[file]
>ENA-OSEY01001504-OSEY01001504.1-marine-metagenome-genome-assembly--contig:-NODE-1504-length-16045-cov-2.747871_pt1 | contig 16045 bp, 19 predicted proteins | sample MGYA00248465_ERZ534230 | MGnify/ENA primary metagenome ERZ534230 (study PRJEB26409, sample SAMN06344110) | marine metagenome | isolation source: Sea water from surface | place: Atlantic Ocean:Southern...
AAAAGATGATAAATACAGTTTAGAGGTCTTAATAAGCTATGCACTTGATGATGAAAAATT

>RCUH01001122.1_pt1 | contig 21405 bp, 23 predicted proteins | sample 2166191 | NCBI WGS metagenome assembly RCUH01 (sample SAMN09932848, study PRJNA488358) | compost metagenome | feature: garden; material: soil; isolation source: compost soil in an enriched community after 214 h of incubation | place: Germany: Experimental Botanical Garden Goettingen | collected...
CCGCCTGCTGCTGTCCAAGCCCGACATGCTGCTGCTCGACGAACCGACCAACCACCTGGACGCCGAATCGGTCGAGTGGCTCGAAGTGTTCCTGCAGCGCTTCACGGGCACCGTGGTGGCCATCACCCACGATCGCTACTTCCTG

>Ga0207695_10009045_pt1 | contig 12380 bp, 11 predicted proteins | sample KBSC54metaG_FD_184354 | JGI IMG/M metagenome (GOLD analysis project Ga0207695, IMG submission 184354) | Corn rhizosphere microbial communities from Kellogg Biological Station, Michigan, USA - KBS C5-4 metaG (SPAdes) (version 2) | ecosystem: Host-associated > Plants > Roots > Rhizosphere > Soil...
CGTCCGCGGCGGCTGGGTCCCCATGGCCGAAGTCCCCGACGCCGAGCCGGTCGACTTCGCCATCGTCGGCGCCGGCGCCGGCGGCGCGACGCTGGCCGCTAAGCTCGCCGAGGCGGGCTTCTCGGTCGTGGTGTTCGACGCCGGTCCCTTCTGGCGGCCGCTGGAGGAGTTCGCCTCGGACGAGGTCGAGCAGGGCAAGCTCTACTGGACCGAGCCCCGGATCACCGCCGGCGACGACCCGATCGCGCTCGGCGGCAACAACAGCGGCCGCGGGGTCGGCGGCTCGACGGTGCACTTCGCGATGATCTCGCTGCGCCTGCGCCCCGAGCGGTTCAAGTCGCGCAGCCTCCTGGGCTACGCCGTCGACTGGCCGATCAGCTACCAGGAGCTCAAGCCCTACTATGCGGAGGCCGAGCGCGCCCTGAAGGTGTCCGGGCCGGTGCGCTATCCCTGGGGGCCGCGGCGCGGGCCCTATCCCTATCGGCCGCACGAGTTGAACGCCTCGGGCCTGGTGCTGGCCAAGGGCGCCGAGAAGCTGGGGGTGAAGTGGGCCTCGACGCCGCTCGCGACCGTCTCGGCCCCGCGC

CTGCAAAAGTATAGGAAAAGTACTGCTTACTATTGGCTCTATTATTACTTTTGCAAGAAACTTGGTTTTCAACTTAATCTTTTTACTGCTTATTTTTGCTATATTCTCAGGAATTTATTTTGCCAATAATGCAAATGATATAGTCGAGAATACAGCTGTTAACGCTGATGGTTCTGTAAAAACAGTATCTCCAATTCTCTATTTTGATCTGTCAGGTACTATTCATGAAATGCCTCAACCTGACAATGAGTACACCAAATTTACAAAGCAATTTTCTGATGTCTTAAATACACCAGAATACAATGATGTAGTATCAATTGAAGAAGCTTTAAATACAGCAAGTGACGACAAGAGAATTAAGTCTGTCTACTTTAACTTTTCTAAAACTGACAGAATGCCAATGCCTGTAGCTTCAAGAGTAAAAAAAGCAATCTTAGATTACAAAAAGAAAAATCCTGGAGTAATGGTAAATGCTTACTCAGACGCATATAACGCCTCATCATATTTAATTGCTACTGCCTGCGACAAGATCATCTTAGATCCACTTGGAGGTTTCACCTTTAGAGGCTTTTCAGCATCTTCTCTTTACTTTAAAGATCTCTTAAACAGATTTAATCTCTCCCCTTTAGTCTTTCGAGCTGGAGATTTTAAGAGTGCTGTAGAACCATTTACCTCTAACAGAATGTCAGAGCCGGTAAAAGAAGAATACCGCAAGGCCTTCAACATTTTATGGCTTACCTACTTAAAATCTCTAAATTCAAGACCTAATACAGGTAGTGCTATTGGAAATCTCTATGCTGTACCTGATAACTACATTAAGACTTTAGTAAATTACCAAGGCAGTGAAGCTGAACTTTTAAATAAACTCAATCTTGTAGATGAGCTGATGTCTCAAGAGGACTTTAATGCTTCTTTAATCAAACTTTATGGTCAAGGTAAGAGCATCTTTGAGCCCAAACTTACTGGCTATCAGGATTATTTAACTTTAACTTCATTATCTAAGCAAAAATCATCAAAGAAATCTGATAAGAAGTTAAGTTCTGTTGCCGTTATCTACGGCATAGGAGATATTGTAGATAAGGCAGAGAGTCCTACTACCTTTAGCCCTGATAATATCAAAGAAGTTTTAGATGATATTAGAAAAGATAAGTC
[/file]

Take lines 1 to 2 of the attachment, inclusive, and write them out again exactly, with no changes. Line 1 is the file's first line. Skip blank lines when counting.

>ENA-OSEY01001504-OSEY01001504.1-marine-metagenome-genome-assembly--contig:-NODE-1504-length-16045-cov-2.747871_pt1 | contig 16045 bp, 19 predicted proteins | sample MGYA00248465_ERZ534230 | MGnify/ENA primary metagenome ERZ534230 (study PRJEB26409, sample SAMN06344110) | marine metagenome | isolation source: Sea water from surface | place: Atlantic Ocean:Southern...
AAAAGATGATAAATACAGTTTAGAGGTCTTAATAAGCTATGCACTTGATGATGAAAAATT